It came to me suddenly in the middle of the night. A single word, simple but profound, that encompasses everything that has in some respects been lacking in me; a word that perhaps expresses why I’ve been going through what I’ve been going through the past few weeks and where God would have me grow.
A good leader requires wisdom. A good spouse must have it too. And a good parent needs it in spades.
Wisdom is knowledge of the head AND the heart. It is the ability to understand people and situations and how they interact. It values relationships as well as things; it seeks solutions that will empower others and help others grow.
Wisdom is being able to see the whole scope of a problem, project, or challenge and work out the details to get to the end successfully.
Wisdom looks at all aspects of a situation and uses knowledge to make good judgments.
Wisdom takes the time it needs to think, then takes action boldly and with confidence.
Wisdom meets obstacles not with fear but with courage, vision, and innovative thinking.
Wisdom doesn’t think it can do everything on its own; it relies on the good counsel of others who have knowledge or skills it lacks, seeks and develops the gifts and talents of others, and shows great respect to those who help clarify understanding or who take the risk to speak truths it may not want to hear. It shares credit with all those who have had a hand in its successes.
Wisdom shows true humility when mistakes are made, not passing the buck or making excuses, but taking responsibility. And then wisdom does its best to change what can be changed and to mend relationships or trust that have been broken. Wisdom goes forward to the future having learned from the past, and knows that perhaps next time the lesson will be less painful.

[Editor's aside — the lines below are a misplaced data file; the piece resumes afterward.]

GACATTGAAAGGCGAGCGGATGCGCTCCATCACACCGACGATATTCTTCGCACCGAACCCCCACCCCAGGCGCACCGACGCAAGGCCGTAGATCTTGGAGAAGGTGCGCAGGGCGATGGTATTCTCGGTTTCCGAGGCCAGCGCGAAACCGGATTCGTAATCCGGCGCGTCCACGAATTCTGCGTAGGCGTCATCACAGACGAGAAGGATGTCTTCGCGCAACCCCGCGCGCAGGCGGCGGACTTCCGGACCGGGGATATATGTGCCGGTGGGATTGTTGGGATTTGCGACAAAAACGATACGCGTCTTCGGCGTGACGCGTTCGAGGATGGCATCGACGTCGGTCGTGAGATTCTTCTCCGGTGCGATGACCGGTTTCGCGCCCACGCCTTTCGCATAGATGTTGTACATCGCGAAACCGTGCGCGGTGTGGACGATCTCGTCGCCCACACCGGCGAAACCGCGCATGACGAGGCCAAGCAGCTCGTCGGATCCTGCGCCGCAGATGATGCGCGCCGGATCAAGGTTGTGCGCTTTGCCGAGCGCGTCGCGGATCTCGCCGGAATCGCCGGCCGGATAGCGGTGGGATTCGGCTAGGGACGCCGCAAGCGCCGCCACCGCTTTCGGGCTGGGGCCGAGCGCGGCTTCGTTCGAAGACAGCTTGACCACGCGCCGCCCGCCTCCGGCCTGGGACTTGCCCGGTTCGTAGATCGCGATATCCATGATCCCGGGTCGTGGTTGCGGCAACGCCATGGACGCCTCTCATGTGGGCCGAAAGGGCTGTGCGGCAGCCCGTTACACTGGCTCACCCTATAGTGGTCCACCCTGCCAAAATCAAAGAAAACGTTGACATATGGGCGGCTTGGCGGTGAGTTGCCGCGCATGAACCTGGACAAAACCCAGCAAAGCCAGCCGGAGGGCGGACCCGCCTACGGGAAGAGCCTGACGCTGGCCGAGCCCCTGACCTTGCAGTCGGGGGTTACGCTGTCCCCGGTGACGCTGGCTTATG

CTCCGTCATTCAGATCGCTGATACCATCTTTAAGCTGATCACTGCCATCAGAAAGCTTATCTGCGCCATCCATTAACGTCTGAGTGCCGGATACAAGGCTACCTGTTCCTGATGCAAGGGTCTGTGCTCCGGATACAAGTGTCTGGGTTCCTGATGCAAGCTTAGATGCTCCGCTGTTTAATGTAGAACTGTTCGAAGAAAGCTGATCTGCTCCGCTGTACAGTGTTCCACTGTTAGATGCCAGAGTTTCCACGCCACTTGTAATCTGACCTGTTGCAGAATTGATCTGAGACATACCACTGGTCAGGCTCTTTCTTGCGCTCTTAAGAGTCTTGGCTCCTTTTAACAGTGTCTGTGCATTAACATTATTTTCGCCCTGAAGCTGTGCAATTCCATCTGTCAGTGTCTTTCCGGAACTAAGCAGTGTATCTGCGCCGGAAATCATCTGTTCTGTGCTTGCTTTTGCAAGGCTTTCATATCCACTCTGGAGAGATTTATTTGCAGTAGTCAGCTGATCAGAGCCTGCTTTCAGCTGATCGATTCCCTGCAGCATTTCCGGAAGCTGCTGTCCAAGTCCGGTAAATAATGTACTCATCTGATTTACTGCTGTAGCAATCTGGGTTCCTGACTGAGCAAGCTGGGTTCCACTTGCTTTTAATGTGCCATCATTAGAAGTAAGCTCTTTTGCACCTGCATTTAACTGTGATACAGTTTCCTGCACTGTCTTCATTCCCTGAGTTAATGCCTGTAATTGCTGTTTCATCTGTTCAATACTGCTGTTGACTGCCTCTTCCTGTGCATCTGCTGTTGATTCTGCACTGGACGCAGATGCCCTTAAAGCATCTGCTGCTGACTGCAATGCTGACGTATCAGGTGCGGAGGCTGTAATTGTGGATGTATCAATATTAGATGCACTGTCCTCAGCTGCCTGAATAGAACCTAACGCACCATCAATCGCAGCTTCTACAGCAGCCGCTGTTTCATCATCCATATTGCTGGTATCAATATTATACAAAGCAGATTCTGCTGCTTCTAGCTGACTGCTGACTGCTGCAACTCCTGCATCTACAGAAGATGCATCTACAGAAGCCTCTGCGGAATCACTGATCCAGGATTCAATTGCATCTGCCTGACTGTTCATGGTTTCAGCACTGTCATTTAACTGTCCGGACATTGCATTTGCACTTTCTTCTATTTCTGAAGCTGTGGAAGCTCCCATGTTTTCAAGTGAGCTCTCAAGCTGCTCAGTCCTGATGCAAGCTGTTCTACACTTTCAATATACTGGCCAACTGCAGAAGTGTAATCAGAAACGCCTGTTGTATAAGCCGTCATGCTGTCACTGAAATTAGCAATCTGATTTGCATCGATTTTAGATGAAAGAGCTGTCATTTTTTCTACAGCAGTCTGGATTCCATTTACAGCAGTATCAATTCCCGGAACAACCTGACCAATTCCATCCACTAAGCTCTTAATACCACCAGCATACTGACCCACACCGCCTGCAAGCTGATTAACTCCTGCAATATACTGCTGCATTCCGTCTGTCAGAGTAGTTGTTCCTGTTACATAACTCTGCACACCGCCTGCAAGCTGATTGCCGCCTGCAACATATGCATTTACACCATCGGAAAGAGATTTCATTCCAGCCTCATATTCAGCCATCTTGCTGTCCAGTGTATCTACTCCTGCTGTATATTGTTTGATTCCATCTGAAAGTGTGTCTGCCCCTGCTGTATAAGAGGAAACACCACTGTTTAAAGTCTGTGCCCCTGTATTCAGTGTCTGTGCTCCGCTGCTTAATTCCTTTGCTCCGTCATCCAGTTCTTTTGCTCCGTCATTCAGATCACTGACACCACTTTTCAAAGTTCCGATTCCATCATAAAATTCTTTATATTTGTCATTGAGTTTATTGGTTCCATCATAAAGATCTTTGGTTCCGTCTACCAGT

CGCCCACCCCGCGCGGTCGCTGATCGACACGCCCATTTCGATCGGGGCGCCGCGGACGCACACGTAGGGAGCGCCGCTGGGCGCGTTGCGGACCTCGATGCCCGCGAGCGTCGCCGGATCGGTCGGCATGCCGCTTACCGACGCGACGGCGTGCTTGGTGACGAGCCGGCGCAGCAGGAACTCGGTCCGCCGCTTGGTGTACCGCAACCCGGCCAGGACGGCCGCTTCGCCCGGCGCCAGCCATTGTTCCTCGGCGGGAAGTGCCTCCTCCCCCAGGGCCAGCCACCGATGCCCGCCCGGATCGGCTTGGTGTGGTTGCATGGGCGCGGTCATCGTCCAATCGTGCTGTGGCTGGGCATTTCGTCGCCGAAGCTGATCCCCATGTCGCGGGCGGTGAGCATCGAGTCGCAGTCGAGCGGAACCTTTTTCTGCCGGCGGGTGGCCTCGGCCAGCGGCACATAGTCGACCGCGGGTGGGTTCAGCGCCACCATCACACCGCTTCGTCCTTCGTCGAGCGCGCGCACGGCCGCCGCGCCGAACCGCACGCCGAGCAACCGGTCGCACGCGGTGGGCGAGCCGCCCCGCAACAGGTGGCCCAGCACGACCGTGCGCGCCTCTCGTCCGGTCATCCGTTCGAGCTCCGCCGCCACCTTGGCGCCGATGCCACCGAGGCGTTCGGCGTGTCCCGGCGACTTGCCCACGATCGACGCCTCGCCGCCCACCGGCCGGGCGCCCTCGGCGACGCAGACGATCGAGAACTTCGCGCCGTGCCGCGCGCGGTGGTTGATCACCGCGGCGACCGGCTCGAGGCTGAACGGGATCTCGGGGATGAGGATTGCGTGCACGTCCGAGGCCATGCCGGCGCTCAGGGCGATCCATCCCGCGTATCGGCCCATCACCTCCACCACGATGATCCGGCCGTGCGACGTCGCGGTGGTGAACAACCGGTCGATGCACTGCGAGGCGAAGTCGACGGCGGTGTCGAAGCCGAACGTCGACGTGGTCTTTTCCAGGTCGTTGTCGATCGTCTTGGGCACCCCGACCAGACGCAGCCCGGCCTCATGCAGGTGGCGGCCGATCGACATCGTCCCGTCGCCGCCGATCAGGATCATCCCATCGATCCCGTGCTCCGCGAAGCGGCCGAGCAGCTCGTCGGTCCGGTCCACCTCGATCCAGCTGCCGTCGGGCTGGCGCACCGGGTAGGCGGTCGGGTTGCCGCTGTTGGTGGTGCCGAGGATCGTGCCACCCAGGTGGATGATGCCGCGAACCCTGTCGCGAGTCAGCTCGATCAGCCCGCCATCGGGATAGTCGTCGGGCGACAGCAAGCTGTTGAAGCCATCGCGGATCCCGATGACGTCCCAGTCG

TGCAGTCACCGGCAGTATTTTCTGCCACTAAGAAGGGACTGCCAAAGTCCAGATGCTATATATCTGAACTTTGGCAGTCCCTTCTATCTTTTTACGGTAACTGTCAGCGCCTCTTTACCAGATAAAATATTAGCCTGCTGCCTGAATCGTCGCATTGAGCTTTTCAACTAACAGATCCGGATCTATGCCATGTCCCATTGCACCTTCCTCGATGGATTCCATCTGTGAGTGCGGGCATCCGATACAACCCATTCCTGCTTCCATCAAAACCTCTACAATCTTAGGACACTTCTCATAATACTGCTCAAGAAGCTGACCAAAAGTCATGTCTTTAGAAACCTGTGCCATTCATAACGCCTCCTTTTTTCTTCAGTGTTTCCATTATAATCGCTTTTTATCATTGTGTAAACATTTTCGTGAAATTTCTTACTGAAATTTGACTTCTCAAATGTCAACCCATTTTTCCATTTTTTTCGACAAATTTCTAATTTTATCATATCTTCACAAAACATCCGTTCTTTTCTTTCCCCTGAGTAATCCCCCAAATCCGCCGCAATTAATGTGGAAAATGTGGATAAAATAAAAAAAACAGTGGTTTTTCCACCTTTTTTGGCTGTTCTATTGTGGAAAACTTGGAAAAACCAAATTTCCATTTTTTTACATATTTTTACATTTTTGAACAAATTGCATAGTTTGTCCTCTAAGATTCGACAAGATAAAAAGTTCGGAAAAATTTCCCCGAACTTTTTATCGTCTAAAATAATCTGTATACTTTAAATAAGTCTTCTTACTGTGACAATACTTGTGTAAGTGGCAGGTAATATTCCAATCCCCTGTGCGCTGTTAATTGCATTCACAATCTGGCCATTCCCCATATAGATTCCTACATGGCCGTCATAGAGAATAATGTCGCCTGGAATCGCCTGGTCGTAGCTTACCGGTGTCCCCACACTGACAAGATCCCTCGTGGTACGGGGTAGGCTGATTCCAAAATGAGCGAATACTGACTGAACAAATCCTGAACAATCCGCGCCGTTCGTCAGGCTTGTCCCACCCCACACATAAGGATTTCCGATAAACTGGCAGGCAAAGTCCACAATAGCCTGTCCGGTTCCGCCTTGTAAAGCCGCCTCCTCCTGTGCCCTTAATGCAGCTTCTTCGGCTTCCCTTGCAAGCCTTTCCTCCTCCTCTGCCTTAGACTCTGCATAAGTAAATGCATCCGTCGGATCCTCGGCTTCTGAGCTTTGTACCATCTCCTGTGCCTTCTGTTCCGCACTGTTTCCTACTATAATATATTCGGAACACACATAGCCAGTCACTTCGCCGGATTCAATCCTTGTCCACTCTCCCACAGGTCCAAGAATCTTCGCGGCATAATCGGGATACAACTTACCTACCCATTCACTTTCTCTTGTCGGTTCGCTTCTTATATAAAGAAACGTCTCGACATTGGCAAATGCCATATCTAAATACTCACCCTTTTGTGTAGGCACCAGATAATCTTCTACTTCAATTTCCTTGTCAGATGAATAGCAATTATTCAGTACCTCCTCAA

In Job’s Daughters we are taught that wisdom includes “both just thinking and right conduct.”
God has given me many gifts: enthusiasm, intelligence, genuine concern and care for others, dedication, true joy in my work and in my family.
But I have never been particularly gifted with the quality of true wisdom, either with my work tasks, as a leader, or in my relationships. It’s always been a challenge for me. Is it the Peter Principle in action? Perhaps. I can be terribly superficial and oblivious sometimes, both to the thoughts and feelings of others and to the details of a situation. And though it is never intentional, that can doom the success of any venture, not to mention hurt others that have put their trust and respect in me.
So how does one develop wisdom? Fortunately, the answer is simple (although not easy!):
If any of you lacks wisdom, he should ask God, who gives generously to all without finding fault, and it will be given to him. But when he asks, he must believe and not doubt, because he who doubts is like a wave of the sea, blown and tossed by the wind. (James 1:5-6, NIV).
So it is time to think and pray, to ask for wisdom in all that I say and do, to believe that God will help me grow and develop into the kind of leader, wife, mother and person He would have me to be. Going to His Word will be a necessary element as well, as it is the true Source of wisdom. (Perhaps a little study in Proverbs and Ecclesiastes would be a good plan!)
I have had many such growth opportunities over the course of my life--the four years of college were nothing but!--and as painful as the process is, I have always looked back gratefully and thanked the Lord for the new maturity He has given me.
God grant me the serenity to accept the things I cannot change
The courage to change the things I can
And the wisdom to know the difference.